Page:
Aligning horizontal and vertical big data is just one way that vertical data can advance online research methods. The goal of designing Roxy was not only to collect observational web data, but to ask participants questions about the observed behavior such as, “I see that you went to the campaign websites of both candidates for Senate on Election Day; can you tell me more about that?” In order to accomplish this, and to comply with the ethical principals of research with human subjects, I designed a fully informed consent process for Roxy. This allows for data collection not just across websites, but about offline behavior and attitudes as well. In my study I administered eight weekly surveys about news interest and then compared reported interest with online browsing and asked participants to tell me more about cases where interest was high but browsing was not logged.

An additional contribution of vertical big data is to help individuals understand their own online behavior. I collected my own web browsing behavior and my data showed patterns that I recognized, but had not given much conscious thought to them. Also, when I shared information from their Roxy logs with participants during the interviews they were often quite interested in gaining further insights into their own web use. This is a potential direct benefit to participants.

None of this is news to researchers in the private sector. They have long realized the value of combining horizontal and vertical data (with or without fully informed consent). This project demonstrates a path forward for social scientists to collect vertical data in accordance with explicit norms of research ethics. Other researchers are also developing tools to collect vertical big data, such as ContextLogger, which collects certain types of data from mobile phones (Hasu, 2012). A recent survey by the Pew Internet & American Life Project in cooperation with Facebook asked survey participants to provide their Facebook records to the project by furnishing their email address (Hampton, Goulet, Marlow, & Rainie, 2012), enabling a multi-method approach.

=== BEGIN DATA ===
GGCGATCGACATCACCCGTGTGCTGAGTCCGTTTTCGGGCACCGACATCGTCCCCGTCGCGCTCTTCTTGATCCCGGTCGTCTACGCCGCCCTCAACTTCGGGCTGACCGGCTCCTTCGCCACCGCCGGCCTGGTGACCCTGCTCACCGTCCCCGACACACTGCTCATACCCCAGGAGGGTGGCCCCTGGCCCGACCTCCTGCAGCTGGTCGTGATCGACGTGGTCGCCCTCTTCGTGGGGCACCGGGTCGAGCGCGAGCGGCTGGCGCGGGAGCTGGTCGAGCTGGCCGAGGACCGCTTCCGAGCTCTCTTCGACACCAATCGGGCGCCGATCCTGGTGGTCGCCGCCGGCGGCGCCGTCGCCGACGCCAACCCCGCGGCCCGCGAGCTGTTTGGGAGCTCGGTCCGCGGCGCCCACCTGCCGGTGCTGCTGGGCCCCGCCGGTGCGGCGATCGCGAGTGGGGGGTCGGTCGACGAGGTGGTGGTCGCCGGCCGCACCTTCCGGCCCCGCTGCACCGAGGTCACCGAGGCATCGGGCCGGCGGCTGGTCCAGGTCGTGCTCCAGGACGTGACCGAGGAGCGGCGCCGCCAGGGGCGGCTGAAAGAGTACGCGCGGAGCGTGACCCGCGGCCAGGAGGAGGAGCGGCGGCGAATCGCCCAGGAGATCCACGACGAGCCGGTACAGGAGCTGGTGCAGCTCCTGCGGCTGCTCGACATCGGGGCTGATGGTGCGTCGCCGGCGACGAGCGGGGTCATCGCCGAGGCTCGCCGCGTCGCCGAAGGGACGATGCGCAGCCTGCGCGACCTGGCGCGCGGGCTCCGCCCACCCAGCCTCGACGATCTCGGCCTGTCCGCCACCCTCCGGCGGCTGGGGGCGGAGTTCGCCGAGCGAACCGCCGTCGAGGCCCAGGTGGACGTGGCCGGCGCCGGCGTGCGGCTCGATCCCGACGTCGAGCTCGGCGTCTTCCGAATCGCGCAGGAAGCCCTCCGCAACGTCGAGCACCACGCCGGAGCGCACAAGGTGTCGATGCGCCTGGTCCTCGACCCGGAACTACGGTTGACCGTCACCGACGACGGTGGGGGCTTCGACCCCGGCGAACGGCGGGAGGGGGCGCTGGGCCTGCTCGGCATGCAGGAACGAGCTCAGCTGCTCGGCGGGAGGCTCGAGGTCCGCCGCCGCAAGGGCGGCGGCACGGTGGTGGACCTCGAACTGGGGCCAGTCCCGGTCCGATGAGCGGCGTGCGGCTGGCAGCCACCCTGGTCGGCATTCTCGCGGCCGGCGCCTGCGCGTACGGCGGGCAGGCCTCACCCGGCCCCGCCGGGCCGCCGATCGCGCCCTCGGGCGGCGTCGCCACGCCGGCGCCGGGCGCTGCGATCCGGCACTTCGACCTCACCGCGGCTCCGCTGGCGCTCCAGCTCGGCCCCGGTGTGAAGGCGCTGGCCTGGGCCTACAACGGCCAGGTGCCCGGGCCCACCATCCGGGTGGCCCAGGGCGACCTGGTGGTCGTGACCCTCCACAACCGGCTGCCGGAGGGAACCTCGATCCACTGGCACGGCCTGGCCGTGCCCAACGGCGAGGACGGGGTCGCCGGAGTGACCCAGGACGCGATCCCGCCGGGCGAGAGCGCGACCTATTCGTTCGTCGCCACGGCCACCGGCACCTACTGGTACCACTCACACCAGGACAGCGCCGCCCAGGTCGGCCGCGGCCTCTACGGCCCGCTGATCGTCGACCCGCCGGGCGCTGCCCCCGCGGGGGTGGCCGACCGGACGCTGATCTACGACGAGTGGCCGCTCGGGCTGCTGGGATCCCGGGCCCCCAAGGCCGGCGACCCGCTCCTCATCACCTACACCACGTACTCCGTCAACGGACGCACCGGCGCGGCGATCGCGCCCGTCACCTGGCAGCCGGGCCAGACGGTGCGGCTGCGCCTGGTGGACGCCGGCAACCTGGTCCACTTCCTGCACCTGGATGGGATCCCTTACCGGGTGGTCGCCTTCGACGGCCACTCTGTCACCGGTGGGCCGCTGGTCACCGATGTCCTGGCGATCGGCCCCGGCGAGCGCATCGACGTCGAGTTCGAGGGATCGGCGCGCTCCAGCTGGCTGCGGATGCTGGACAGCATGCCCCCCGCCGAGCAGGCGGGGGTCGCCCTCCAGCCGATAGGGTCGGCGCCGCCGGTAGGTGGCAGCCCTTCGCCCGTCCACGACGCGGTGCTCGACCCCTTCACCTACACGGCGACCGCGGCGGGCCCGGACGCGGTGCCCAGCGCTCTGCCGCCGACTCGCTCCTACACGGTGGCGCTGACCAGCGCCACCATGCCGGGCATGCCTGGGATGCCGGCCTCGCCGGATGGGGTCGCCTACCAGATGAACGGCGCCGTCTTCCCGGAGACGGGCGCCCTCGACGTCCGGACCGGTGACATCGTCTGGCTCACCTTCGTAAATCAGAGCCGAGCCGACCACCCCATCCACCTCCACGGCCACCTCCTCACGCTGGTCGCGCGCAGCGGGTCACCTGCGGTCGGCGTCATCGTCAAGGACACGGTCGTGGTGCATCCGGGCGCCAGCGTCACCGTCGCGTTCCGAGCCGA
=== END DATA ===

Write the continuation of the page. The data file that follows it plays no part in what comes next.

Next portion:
Vertical data are often difficult to collect compared to horizontal data, which are simply a byproduct of digital technology use. This type of data collection requires building relationships of mutual trust and respect with participants; however, the challenges involved are similar to surveys and lab-based studies. Advancing research technology for collecting vertical big data requires a willingness to deal with ethical challenges along with technological difficulties, but the potential contribution of these types of datasets are quite promising.


boyd, d., & Crawford, K. (2011). Six Provocations for Big Data. SSRN eLibrary. doi: 10.2139/ssrn.1926431

Hampton, K. N., Goulet, L. S., Marlow, C., & Rainie, L. (2012). Why most Facebook users get more than they give: The effect of Facebook 'power users' on everybody else. Washington D.C.: Pew Research Center's Internet & American Life Project.

Hasu, T. (2012). ContextLogger (Version 2). Retrieved from

Menchen-Trevino, E., & Karr, C. Researching real-world Web use with Roxy: Collecting observational Web data with informed consent. Journal of Information Technology & Politics. doi: 10.1080/19331681.2012.664966